He asks specifically about what do they do during the winter. This thought shows how he is trying to find answers concerning his own life and growing up. It also signifies how is struggling with growing up and trying to get answers for his life. Once Holden got in the cab, he started asking the driver about the ducks again “Well, you know the ducks that swim around in it? In the springtime and all?
While most people would relish contently in their childhood memories, Holden becomes agitated when he enters Central Park, searching restlessly for the duck pond. After stumbling blindly through the increasingly “darker and darker and spookier and spookier” (170) park, Holden finds the pond “partly frozen and partly not frozen.” (171). The significance of the park’s aura of eeriness and the half frozen pond in relation to Holden’s mood is that the increasingly darkening park can be seen as Holden’s darkening thoughts of death and drawn out speculation about what would happen if he caught pneumonia and died; it also connects to a larger metaphor that the pond represents Holden’s view of the world, the half frozen, half not frozen, state of the pond resembles Holden’s transition from a teenager to an adult, and the ducks are symbolically associate with rebirth and
He is desperate to find an answer to “where the ducks went when the lagoon got all icy and frozen over” (Salinger 16). Through this question, Holden is indirectly asking about what will happen to him as an adult. For Holden, the ducks that do not know where to go in the winter represents himself not knowing what awaits him in adulthood, and therefore the pond frozen in winter is symbolic of adulthood. Furthermore, Holden is adamant about the idea that the ducks “can’t just ignore the ice”, confirming the idea that Holden recognizes adulthood is unavoidable as much as the pond freezing in the winter is bound to happen (Salinger 92). By asking this question, Holden is trying to reassure himself of his impending adulthood, something he desperately needs to grow
He was very excited and eager about it. However, Marlin -paranoid over the events that happened years ago- became overprotective and was hesitant and nervous about letting his son go to school. After Marlin sends off Nemo off to class with his teacher Mr. Ray the stingray, one of the dads of the kids going to school with Nemo, Bill, a longnose butterfly, slipped out that the Mr. Ray was bringing his class to the drop off. Marlin instantly panicked and rushed to get Nemo. Meanwhile, Nemo followed Sheldon, Tad and Pearl to skip class to the edge of the drop off where they saw a boat.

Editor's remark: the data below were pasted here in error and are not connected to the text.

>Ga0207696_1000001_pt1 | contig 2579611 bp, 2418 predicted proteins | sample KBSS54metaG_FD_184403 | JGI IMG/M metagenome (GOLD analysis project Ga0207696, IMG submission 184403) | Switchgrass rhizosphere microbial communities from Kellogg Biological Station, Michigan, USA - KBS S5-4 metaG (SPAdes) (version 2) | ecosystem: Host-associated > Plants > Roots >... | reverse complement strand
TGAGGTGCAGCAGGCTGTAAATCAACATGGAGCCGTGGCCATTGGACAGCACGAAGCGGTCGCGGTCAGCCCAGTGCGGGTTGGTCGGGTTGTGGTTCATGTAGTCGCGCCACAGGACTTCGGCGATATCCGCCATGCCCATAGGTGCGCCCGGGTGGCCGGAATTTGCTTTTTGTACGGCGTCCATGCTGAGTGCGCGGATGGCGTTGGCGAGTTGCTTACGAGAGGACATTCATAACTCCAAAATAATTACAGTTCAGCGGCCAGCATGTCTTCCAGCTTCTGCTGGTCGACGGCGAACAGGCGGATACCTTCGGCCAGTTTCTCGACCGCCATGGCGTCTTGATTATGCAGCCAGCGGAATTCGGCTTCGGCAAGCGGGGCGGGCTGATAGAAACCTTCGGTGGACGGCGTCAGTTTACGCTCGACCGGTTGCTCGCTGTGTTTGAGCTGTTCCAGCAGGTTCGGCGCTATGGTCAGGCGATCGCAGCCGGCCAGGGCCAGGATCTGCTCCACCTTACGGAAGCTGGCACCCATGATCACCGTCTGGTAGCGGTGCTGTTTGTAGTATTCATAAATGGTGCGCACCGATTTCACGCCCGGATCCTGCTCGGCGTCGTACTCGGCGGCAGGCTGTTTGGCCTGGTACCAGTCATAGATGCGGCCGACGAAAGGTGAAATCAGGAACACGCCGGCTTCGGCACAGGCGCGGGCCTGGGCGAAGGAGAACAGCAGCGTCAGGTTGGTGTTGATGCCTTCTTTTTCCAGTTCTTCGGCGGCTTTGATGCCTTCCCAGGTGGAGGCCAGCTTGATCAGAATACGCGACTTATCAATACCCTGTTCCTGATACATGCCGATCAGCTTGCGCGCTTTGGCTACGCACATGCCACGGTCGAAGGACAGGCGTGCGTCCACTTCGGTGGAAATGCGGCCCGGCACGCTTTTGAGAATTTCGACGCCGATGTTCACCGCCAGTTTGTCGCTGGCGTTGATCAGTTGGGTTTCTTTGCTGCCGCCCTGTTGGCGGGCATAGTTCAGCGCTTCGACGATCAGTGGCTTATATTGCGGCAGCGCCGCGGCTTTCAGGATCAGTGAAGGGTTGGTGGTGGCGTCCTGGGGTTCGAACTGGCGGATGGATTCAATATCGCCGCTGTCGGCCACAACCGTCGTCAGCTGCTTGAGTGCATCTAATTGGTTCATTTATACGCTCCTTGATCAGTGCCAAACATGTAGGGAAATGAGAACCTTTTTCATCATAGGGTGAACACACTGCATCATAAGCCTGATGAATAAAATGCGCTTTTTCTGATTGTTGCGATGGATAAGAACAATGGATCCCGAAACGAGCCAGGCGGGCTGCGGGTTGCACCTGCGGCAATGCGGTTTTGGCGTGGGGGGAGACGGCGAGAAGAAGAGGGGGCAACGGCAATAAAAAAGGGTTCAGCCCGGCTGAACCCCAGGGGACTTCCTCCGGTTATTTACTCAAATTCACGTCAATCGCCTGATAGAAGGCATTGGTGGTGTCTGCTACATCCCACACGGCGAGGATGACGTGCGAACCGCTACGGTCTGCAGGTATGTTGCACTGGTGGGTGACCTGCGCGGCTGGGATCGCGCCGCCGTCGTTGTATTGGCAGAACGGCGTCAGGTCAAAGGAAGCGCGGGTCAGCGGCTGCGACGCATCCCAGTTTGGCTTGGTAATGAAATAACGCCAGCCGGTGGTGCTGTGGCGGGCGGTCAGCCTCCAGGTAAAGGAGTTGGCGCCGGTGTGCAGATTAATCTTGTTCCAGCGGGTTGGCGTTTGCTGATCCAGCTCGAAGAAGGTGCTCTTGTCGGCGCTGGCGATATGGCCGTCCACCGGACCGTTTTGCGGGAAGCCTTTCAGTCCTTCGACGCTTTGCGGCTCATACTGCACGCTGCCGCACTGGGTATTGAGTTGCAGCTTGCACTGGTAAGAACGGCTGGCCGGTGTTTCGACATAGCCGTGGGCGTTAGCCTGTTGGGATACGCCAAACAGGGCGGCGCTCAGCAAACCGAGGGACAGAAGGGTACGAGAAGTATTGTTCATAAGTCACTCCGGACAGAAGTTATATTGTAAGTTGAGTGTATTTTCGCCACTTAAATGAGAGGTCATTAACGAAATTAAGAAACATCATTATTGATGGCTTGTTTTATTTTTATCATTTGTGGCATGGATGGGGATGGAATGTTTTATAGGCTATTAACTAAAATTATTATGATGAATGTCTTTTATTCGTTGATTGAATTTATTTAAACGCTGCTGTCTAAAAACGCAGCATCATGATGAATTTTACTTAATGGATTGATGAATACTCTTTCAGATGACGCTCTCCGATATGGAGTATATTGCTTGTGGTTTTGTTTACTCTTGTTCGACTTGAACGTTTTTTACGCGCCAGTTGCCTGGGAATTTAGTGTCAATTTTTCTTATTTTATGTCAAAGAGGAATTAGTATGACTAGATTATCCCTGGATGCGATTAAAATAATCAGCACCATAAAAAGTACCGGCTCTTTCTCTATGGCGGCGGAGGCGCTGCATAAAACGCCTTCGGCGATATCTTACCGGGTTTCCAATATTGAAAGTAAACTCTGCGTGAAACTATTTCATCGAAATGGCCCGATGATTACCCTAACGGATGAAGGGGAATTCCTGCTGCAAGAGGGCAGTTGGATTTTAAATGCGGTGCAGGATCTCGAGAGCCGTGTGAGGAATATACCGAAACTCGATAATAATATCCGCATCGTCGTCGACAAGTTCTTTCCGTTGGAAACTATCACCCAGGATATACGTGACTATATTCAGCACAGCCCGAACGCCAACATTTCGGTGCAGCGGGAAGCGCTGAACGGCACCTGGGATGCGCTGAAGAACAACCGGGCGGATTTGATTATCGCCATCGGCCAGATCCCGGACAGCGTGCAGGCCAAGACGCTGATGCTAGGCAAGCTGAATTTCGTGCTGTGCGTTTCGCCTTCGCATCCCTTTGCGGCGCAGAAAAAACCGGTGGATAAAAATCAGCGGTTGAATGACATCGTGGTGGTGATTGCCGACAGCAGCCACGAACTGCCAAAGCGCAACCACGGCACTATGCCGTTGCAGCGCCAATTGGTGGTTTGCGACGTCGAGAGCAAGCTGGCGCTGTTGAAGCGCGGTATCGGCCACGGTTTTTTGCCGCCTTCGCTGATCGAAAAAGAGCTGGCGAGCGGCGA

Holden feels that death is being cheapened by who he deems to be the “phonies”. Another allusion to death is Holden’s frequent thoughts about the ducks in central park. He wants to know what happens to them during winter, asking the cab drivers in chapters 9 and 12. When Holden locates the lagoon and realizes that the ducks aren’t there, he starts thinking about suicide. By the end of the novel the ducks serve
The ducks in central park, the red hunting hat, and the carousel ring symbolize the the development of Holden’s adulthood. The ducks in Central Park are first mentioned when Holden visits Mr. Spencer. As Mr. Spencer is discussing Holden’s failing grades, Holden thinks to himself, “The funny thing is, though, I was so sort of thinking of something else while I shot the bull… I was wondering if some guy came in a truck and took [the ducks] away to a zoo or something or if they just flew
In the movie The Lorax, the environments in Thneedville and outside have a big impact on the people. Once a place filled with fresh air, clean water and trees is now a place of despair for the environment. After one man invents a product that ultimately results in destroying the environment around him, the people are forced to buy clean air. When Ted, a love struck boy, hears that the girl of his dreams, Audrey, would do anything to have a tree, he begins his search for some information on what happened to them all. The only person who can tell him is the Once-ler, the man who cut down every tree, and gives him the last seed to plant.